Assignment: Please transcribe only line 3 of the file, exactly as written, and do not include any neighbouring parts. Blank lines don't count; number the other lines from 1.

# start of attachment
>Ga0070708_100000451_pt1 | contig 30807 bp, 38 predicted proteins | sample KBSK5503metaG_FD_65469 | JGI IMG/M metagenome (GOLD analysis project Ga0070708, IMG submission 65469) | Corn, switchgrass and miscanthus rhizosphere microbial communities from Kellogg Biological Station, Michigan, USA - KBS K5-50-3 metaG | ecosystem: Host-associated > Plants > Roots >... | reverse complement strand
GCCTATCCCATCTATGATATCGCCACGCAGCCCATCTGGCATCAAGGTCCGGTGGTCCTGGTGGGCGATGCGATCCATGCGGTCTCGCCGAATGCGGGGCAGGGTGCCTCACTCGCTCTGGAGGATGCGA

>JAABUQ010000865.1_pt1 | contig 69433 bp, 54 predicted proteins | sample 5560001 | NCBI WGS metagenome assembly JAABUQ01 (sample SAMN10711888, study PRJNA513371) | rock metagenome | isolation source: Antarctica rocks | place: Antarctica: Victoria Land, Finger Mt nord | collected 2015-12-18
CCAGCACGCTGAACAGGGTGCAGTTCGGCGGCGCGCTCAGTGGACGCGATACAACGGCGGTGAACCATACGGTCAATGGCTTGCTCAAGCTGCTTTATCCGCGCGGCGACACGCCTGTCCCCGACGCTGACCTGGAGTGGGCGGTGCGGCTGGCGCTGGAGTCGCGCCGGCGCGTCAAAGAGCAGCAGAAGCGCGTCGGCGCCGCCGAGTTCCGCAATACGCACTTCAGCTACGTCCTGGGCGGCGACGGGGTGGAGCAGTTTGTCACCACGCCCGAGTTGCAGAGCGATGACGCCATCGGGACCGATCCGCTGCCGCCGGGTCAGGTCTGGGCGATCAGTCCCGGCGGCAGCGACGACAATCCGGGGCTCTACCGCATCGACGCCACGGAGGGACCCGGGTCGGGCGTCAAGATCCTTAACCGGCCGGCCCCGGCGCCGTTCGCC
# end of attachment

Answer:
>JAABUQ010000865.1_pt1 | contig 69433 bp, 54 predicted proteins | sample 5560001 | NCBI WGS metagenome assembly JAABUQ01 (sample SAMN10711888, study PRJNA513371) | rock metagenome | isolation source: Antarctica rocks | place: Antarctica: Victoria Land, Finger Mt nord | collected 2015-12-18